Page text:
As you can see in the cutting diagram above, I cut a couple of lining squares to make bias tape; these were much smaller than I would have needed to finish all seams this way!

Ok, enough for now! Sewing next!

Grey Print Laurel

Another Colette Patterns Laurel, a simple little template pattern made a teeny bit unsimple.

small 03

I’d made some permanent changes to the smallest size already:

  • Eliminate the CB seam (so that the piece is cut on the fold) and remove another ¾ inch down the whole length.
  • Deepen and lengthen the darts slightly.
  • Flatten out the back of the sleeve – it was very puffy and rounded originally.
  • Deepen the waist indentations at the side seam and move them by an inch or so.

With these changes, the pattern fits me decently enough, and most importantly, doesn’t require a closure, which is way too much work to install for a simple shift dress. When I’m feeling less lazy, I will probably add an inch through an FBA; it is currently a tad too tight. And lower the bust dart by one inch too.

For this particular dress, I deepened the neckline by 1.5 inches (I should probably make that a permanent change) and added a keyhole with a tie. The sleeves were short to begin with (I was using fabric remnants from a couple of other projects) so I scooped them out even more. They’re now 1.5 inches long at the underarm seam, and about 4 inches from the top of the shoulder.

small 02

Pattern: Colette Patterns Laurel
Size: smallest
Fabric: printed cotton (it’s not quilting cotton, but I don’t know the exact name of this fabric) with lining material used for bias binding.
Time to make: one weekend.

I find that sometimes my life acquires colour themes. Check out the colour of the binding above and my Ondawa: twins separated at birth! And it’s not even my colour in any way!

2nd skein

I’m plugging away at the gazillion cables, but did find time to enjoy the winter sun by shaving a couple of sweaters. Such a soothing and gentle way to pass time! And look at the difference it makes to the two sleeves, below (top unshaved, bottom shaved)!

shaved sleeves

I left the fluff in tree branches for birds to line their nests with, but the last time I checked the ungrateful wretches hadn’t taken any.

A Million Cables

Ondawa. This pattern is probably the complete antithesis of everything I knit. It’s large, unshaped, and is designed with tremendous amounts of positive ease. It is also utterly, utterly gorgeous and after a while, I couldn’t resist.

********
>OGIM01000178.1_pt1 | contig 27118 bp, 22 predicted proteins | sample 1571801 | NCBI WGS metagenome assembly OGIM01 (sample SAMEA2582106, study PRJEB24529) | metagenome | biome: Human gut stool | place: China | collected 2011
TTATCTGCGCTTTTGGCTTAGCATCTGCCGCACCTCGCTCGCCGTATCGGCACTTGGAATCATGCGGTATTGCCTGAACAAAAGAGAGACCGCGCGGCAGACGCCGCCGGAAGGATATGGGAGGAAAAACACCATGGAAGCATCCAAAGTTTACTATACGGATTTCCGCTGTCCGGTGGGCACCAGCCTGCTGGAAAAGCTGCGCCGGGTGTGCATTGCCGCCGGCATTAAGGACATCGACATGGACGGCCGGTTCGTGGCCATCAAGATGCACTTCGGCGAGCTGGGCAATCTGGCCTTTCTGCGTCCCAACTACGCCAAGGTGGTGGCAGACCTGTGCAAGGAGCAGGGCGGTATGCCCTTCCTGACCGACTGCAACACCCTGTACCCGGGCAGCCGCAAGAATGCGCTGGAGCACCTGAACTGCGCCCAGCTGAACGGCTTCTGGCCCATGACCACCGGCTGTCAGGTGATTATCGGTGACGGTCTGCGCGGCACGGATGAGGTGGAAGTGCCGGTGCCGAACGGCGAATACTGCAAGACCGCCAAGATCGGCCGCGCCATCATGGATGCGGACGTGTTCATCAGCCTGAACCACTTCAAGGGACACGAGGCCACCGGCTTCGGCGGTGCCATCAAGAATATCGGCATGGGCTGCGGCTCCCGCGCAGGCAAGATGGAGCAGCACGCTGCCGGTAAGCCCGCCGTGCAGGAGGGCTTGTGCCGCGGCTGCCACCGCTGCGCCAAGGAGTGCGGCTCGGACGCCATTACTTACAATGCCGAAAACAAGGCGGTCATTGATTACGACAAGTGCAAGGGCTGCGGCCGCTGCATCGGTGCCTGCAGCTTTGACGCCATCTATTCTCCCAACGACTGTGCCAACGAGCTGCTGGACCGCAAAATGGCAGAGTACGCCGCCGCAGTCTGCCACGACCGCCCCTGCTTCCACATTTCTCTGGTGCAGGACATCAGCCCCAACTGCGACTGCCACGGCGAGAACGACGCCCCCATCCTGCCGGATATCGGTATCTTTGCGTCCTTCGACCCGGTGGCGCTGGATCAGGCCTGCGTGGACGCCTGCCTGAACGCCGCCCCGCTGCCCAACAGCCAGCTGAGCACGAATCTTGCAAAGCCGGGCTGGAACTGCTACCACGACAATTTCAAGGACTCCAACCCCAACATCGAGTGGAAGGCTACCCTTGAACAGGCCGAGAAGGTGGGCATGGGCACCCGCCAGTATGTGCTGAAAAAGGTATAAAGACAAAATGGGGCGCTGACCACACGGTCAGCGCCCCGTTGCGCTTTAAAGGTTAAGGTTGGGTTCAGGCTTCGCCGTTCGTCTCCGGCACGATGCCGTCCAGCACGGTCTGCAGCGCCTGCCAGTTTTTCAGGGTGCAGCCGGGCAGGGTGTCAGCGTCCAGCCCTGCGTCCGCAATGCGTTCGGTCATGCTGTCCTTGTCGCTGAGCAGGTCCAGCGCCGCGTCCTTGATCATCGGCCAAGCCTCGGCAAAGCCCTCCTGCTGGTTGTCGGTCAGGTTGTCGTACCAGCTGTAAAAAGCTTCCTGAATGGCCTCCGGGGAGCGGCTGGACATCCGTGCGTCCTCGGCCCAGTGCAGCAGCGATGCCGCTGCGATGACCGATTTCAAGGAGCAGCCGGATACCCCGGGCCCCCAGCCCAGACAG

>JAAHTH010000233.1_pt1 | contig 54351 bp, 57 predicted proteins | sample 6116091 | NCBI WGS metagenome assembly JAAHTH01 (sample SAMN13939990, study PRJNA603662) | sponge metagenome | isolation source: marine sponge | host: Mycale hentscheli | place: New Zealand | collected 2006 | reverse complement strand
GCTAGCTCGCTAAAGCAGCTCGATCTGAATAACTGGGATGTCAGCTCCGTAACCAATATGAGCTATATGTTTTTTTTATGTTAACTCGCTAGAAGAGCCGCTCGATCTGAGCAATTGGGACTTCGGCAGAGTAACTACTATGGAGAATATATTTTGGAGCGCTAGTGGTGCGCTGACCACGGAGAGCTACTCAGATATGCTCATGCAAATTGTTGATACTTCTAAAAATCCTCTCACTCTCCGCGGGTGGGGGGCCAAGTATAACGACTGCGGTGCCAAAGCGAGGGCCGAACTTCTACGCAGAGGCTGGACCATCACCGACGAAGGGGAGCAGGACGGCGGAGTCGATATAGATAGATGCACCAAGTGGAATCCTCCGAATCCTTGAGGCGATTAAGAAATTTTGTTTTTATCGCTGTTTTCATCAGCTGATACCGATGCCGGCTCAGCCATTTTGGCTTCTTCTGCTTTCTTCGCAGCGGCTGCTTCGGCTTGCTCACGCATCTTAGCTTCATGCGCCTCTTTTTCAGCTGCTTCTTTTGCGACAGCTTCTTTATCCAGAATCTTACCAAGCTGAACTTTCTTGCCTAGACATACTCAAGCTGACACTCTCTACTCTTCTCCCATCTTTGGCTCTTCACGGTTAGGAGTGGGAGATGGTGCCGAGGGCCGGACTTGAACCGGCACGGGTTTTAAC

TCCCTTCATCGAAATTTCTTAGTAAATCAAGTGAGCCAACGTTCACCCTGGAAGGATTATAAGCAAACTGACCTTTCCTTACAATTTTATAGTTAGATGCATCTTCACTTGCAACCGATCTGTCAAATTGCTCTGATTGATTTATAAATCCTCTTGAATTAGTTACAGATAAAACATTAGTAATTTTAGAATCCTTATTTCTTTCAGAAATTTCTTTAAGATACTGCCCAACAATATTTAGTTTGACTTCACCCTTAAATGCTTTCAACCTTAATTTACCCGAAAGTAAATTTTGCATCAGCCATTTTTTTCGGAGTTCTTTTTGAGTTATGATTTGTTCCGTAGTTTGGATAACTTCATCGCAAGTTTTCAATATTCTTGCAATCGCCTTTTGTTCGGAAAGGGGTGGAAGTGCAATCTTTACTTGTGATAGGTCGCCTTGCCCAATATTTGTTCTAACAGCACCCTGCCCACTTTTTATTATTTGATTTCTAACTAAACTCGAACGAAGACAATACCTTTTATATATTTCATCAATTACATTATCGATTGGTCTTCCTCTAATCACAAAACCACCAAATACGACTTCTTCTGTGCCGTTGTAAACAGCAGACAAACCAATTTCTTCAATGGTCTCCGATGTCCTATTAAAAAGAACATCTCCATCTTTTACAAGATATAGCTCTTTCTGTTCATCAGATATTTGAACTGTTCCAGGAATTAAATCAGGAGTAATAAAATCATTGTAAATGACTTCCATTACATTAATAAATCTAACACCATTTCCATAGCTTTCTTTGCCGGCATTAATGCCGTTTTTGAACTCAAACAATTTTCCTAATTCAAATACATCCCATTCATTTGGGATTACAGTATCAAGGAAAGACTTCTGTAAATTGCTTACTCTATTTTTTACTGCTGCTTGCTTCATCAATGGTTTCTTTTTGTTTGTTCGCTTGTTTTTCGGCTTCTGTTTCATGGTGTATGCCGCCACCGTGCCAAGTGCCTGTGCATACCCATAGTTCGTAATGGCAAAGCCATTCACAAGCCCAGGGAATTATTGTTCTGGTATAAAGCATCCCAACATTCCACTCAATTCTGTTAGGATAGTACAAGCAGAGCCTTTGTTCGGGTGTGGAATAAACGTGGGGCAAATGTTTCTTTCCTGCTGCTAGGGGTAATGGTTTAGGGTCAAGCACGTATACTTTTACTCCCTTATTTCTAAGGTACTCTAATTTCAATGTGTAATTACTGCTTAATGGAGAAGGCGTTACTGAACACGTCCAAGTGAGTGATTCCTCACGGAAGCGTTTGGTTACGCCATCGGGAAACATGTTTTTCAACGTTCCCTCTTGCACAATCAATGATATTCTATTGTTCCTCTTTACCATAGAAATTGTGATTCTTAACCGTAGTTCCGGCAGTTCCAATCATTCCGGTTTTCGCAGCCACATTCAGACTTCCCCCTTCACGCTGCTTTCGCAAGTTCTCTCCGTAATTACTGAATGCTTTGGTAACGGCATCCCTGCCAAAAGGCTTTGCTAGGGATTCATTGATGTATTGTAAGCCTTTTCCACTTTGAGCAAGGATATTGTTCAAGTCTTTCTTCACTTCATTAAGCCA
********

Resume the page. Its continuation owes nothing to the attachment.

I swatched with Madelinetosh DK and got a pleasantly drapey fabric – important because I wanted a more fitted look in the garment. I had originally ordered this yarn for a Man Sweater, but the colour in real life was just too bright green to be Man-like. It is also not very me-like; I prefer more complex colours, and this yarn is almost a poisonously vivid bottle green. But then I thought a really striking sweater deserved an equally striking colour, and should probably be worn with obscenely striking accessories. We shall see!

1st ball small

I want to retain the feel of the garment suitably modified to my shape and tastes, so here are the changes I’m planning:

Length: cropped sweaters just don’t do it for me, so mine will be a regular mid-hip length.

Ease: The smallest size has 13” of ease, while the sample is photographed with 19” ease. Nineteen inches!! Not happening on my turf. I’m aiming for a modest 8” ease.

Gauge: The pattern uses worsted weight yarn, and I’m using DK weight. Instead of complicated and tedious gauge matching adjustments, I swatched the three main patterns, calculated their widths and then made up the additional ease with twisted 1×1 rib. The pattern does exactly the same to grade between sizes – the central panel remains the same and width differences are made with ribbing – so I knew I was on the right track to keeping the structure of the sweater the same.

Shaping: With so much ease there really is no need for bust shaping, and the original pattern is basically four rectangles sewn together. But I don’t like boat necks, so I’m going to add short rows along the sides of the front, locating turning points in the purl columns between stitch patterns, to keep the centre front low while raising the sides to match the back. I’ll also make the neck opening smaller – a simple matter of making the shoulder seam longer – to ensure the front neck remains curved instead of straight.

Knitting: There are about 11 million twisted stitches in this, so it’s going to be knit in the round. That is non-negotiable! I may even steek the arm openings.

Others: I’m considering several more refinements like tubular BO and CO, 3-needle-BO on the shoulders, etc, but most of these will be spur of the moment decisions while I knit.


1st ball close small

2014 Roundup

Another year, another chapter closed! I managed to put out an ok-ish number of projects this year, but with unprecedented amount of travelling, my output was  considerably lower than last year. Behold:

002 2014 knit 1

From top left to bottom right, Milk Maiden, Undergrowth, Strawberry Hat, Rosamund’s Cardigan, Opposite Pole, Chestnut Cable Knee Highs, Bubbly Cowl, Boticelli Tunic, Sweet Copper Beret.

I also did a Man Sweater:

small whole 2


And released a Custom Fit Recipe:


I also sewed a bit:

002 sew 2014 1

From top left to bottom right, Border Print Taffy, Project Bag, Sleeping Pajamas, Ruffled Top, Colette Dahlia, Botanical Taffy, two more Project Bags, and Sleeping Shorts.

I hope you all have a wonderful new year full of things you want to come true!





And it is done!

small whole 1

I had to do a fair bit of thinking and research before casting on. First, I needed to see if such a thing was possible at all, ie was there anyone similarly crazy enough to attempt making a giant man-size sweater in fingering weight yarn. A second, and more pertinent reason was to find recommended ease. But here I drew a blank. Most searches threw up obvious information, that ease = wearing ease + design ease. Err, yes, I know that already! I was searching for hints on amounts of ease that flattered men, just like for women’s pullovers a little bit of negative ease in the bust and some positive ease in the waist is recommended. But I found no equivalent for men.

So then I measured some of my husband’s RTW sweaters. They were gigantic in some parts and I did not want that much ease.